THE CYPRUS Stock Exchange (CSE) said yesterday it had already launched an invitation to tenders for the construction of new premises on the site of the old GSP stadium in Nicosia.
Commenting on recent press reports detailing concerns over the financing and other issues surrounding the new building, a CSE announcement said the board had to implement a Cabinet decision concerning the construction over the next five years.
The CSE is currently housed under a temporary licence at the former International Merchandising Centre (IMC), a huge complex on the outskirts of the capital, planned as a stopgap measure until new premises could be constructed.
"The CSE Council has made every effort to adhere to the time schedule and following intense preparations it has launched an invitation for tenders for the architectural plan of the building," the announcement said.
"The financing of the project is of course of concern to the CSE Council, which is currently examining several possibilities, based on current data and conditions, in order to make the most expedient decision. When the CSE Council has established its own positions, it will discuss them with the competent ministry."
Earlier this week, a leading Nicosia broker warned the CSE against going overboard in its plans to build new premises. He suggested the new building be constructed without a trading floor, which would enable brokers to work from remote locations, allow staff reductions and save one-fifth of the estimated cost of construction.
According to reports, the cost of a new building has been estimated at £10 million, plus another £6-£7 million for IT equipment and other fittings.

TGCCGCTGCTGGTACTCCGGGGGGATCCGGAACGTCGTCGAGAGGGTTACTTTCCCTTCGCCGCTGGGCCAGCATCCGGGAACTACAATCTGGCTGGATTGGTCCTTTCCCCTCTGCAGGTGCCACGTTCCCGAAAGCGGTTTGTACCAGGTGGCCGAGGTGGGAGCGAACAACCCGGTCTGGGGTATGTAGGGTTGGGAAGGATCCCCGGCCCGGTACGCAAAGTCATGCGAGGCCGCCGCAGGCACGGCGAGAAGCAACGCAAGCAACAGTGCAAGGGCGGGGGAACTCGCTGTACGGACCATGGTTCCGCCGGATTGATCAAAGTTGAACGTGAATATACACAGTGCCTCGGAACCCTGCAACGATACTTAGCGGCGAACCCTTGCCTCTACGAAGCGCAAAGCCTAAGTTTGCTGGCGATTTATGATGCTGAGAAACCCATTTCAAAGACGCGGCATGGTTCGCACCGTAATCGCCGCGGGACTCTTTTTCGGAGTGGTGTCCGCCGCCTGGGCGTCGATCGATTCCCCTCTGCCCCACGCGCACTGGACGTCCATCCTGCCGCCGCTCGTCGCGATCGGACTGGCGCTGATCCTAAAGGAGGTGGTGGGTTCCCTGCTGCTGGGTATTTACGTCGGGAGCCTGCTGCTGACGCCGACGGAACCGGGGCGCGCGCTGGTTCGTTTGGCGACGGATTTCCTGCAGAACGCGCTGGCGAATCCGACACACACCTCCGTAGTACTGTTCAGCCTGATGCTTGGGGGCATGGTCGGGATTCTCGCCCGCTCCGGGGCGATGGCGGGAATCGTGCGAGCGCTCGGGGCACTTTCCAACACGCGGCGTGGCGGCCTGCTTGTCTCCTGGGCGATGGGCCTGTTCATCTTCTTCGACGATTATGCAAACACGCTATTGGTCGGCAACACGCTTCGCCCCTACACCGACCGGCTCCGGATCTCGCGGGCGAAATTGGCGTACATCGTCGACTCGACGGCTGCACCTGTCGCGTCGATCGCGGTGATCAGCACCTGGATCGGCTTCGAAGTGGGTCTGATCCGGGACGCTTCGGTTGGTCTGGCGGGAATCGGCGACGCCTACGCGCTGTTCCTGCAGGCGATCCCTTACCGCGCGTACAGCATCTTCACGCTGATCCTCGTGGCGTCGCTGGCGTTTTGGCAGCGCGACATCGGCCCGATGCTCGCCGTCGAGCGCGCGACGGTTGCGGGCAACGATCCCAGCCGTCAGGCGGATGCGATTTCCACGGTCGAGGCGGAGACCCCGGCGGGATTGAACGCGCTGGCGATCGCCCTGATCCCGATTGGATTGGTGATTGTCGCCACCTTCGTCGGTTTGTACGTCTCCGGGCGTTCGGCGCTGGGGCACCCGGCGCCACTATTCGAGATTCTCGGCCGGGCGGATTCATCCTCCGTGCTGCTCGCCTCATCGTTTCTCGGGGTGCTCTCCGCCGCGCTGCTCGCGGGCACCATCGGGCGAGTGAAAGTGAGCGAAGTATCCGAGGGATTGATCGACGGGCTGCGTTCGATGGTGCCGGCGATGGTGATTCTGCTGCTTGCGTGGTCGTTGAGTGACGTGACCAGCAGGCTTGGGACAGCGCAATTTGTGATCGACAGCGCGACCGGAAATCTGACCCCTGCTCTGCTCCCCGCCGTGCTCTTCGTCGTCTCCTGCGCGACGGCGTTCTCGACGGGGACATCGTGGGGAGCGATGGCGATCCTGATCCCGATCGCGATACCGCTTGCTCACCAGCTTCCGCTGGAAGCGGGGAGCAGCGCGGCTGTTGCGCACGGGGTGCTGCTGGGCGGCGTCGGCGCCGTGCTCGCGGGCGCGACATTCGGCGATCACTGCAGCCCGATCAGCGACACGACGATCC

Concern has also been raised that the cost of the building would effectively use a substantial portion of the CSE's reserves in a declining market situation while other concerns centred on possible traffic problems in the GSP area, which is also the site for a new government buildings complex, and the future House of Representatives.
Some people have suggested the construction be delayed until the market's future was clearer.
Copyright Cyprus Mail 2002
 Cyprus market among worst performers of the regionBy Jean Christou
THE CYPRUS Stock Exchange (CSE) is the third worst performing market in the region so far this year, figures released yesterday revealed.
According to the statistics published in Phileleftheros the Cyprus bourse has dropped 10.1 per cent since the beginning of the year. It ranks ahead only of Turkey and Israel, which have lost 19.8 and 10.4 per cent respectively.
Topping the list of successful emerging markets in 2001 was Croatia, which has added 15.9 per cent this year, followed by Slovakia up 6.2 per cent, Russia up 6.0 per cent, Latvia 5.5 per cent, Kuwait 3.2 per cent and Slovenia 3.0 percent. Jordan and Egypt were also ahead of Cyprus with gains of 2.5 and 0.7 per cent respectively.
Analysts say some of the emerging markets, especially those from Eastern Europe, have performed better than many in developed nations. They put this down to these countries capitalising on their EU accession course.
"In Cyprus, investors have lost interest in the market since its decline," said one analyst yesterday. "Everyone wants a slice when things are going well but no one wants to support the market in the long term. As long as there was a quick buck to be made, Cypriots could not be stopped from investing, but no one wants to invest for the long haul."
He said investors seemed to ignore whatever was happening in the economy and the fact that the island was close to EU accession in favour of speculating when they had some spare cash. "Other candidate countries use their accession progress to boost interest in their markets," the analyst said.
The Cyprus bourse began heading into an irreversible decline two years ago after the all-share index hit 800 points. Today, it hovers just above 100 and some stocks have lost up to 97 per cent of their value.
Since the beginning of the year, the index has been taking one step forward and two steps back. "The much-hoped for 'correction' that everyone was talking about for the past two years hasn't materialised yet," the analyst said. "The Cyprus market is like a sitting duck."
Commenting on yesterday's reports the market analyst on the xak.com website said: "While the majority of emerging markets in Europe, the Middle East and Africa are holding on or even posting gains since the beginning of the year, the CSE continues to serve as an endless source of pain and misery."